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The Threads that Connect Us

By Graise Lee Jenni

Most people have read and love the Harry Potter novels.  When reading these stories, you are immersed into a time and place that are entirely different from your own.  You say – I know nothing about what it’s like to be a young wizard and to have a magic wand, but as you continue to read, you begin to identify with Harry and his friends.  How does that happen?  Through thematic analysis.  You begin to find common themes emerging and you are able to relate to these commonalities.  Although the story is about a young wizard who ultimately defeats his evil nemesis (a situation I hope none who are reading this post ever find themselves in), within the pages you begin to see themes of friendship, courage, and family weaving their way through the narratives and we ARE able to recognize, relate and connect with these threads.  As you are reading, you are compiling and internalizing these themes, and you begin to understand why the characters act the way they do, why they make the decisions they make, and what motivates them.  You can see the threads that bind them together.

The study of the relationship between human experiences and the environment did not come about through "normal" science (Kuhn, 1963). Physical scientists began to seek input from social scientists to better understand how the “human dimension” was contributing to the sudden increase in changes in our environment.  Social scientists often use qualitative methods to define and describe people, experiences, cultures and events and try to decipher the meanings within those definitions and descriptions.   Research in the human dimensions of natural resource management, looks at how social attitudes, processes and behaviors influence how we maintain, protect and utilize our natural resources by applying theory-based social science to natural resource management problems.  By using at these methods, human dimensions researchers within the natural resource field hope to understand the social and individual motivations that impact the decisions we make and the dynamic processes that inform how we use our natural resources.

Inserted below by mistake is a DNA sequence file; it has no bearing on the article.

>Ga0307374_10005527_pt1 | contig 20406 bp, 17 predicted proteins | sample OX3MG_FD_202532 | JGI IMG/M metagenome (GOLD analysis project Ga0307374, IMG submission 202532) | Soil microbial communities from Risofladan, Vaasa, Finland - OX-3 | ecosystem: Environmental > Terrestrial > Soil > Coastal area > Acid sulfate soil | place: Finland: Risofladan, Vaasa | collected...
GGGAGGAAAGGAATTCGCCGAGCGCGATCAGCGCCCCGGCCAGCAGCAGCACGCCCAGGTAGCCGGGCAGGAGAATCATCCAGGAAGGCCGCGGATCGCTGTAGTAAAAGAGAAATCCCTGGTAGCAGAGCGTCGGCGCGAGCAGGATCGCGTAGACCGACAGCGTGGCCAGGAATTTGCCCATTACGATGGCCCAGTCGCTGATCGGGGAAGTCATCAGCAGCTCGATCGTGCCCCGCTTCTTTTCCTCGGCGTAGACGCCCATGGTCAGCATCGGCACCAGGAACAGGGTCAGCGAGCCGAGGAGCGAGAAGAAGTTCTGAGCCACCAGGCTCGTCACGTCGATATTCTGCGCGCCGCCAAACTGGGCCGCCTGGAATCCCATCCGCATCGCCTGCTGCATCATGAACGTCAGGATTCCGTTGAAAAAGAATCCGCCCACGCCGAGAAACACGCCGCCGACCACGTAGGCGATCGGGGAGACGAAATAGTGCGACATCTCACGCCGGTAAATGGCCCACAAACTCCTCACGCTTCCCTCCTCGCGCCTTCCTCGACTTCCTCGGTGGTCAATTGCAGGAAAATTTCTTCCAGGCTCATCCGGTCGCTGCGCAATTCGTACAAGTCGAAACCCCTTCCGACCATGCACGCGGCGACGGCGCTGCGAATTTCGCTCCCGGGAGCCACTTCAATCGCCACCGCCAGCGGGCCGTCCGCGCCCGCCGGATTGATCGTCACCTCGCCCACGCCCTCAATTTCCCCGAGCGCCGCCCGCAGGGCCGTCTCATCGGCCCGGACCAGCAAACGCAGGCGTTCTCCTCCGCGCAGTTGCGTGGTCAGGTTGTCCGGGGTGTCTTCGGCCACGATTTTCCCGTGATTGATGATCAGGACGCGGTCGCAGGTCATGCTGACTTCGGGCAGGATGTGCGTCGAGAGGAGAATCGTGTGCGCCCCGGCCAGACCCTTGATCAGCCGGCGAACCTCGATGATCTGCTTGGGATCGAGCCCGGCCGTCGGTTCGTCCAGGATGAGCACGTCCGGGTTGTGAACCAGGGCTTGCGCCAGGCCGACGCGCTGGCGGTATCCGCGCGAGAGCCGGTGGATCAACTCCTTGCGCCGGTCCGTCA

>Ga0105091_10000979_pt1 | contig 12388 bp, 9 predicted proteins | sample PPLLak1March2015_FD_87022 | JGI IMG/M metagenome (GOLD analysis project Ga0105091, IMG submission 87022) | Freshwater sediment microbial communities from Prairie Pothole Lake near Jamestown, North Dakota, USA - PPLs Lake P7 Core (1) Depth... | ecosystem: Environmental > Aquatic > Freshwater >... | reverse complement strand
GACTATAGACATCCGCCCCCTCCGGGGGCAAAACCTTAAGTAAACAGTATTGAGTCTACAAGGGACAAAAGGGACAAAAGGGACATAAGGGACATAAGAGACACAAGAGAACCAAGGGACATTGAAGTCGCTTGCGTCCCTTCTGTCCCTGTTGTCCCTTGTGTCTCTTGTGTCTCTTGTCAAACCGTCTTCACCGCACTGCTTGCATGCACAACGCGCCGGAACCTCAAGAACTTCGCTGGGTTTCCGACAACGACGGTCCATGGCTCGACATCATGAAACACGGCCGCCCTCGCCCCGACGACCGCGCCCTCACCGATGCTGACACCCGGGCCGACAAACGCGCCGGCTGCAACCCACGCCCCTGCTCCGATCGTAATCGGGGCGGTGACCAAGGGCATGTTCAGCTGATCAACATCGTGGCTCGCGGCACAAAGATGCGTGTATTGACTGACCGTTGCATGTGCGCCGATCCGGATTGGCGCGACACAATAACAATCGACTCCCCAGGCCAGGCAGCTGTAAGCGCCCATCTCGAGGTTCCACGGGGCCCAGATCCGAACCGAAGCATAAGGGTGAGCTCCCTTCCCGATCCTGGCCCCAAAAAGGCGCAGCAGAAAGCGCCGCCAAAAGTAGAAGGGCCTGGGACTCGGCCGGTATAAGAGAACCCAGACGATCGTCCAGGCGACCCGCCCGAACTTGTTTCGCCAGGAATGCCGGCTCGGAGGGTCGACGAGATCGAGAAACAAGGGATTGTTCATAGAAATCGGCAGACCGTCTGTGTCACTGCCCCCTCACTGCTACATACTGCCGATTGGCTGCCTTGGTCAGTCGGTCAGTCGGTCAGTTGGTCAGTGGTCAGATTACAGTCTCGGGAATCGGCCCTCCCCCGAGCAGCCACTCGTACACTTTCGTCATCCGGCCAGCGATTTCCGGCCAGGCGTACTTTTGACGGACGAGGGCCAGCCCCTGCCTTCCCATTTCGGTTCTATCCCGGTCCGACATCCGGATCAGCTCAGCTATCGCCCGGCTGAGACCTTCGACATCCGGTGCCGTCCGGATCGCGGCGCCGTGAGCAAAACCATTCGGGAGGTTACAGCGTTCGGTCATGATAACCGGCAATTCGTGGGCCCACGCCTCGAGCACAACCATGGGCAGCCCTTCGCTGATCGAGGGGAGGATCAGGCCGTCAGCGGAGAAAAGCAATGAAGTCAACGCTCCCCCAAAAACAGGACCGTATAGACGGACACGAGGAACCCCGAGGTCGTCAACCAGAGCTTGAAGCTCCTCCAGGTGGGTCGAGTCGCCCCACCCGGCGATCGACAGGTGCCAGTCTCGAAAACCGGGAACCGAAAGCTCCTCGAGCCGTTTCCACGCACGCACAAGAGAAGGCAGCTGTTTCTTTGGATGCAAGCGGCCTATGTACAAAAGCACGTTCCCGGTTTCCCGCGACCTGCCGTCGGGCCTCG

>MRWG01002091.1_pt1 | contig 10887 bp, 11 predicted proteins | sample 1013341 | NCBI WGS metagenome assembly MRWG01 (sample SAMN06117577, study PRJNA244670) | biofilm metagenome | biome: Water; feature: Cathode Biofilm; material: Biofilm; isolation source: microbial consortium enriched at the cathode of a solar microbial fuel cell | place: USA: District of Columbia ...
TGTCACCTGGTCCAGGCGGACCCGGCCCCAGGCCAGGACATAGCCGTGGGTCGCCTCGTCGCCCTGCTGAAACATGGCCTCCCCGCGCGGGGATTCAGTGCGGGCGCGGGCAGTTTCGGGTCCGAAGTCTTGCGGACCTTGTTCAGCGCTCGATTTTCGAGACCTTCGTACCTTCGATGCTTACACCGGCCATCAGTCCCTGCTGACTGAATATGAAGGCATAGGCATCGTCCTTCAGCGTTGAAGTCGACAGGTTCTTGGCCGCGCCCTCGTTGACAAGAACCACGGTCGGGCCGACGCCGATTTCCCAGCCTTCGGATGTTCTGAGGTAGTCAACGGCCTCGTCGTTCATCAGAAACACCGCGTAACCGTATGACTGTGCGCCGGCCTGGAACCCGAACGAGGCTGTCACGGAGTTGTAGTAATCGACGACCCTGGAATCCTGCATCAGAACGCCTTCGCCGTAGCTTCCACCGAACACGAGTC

Thematic analysis is a methodology that is used to gain understanding of a group, culture or experience, and that data that emerges can be used to inform a collaboration or facilitation process.  Instead of starting with a hypothesis, and proving something to be right or wrong, a researcher can ask a few questions and then through conversation and storytelling, gather the experiences of each group member to then distill these stories down to the foundation, until the same themes begin occurring over and over again.  This process can take significant time but immersion and saturation are key components of this kind of data collection.  My 3 year old son loves to use self-correcting puzzles for learning his ABC.  If you try to match big A with little b – the pieces don’t fit, big A only fits with little a.  Much the same way, long form data collection corrects itself.  If you don’t see a specific theme repeat across the group, then it’s most likely a motivator for that individual, not for the group.  Once you find a recurring theme, you can use that thread as a way to connect people who may need to work together to resolve a natural resource conflict. All members of the group understand that theme and can relate to it. Recurring themes can be used to inform policy decisions, direct further research or to outline other processes that affect a group of people. 

The natural world does not exist in a vacuum, every decision that humans make is tied to the environment in ways that we may not fully understand and qualitative methods are a valuable tool that we use at Resolve Conservation to help natural resource management decision makers understand and work with the human dimension.

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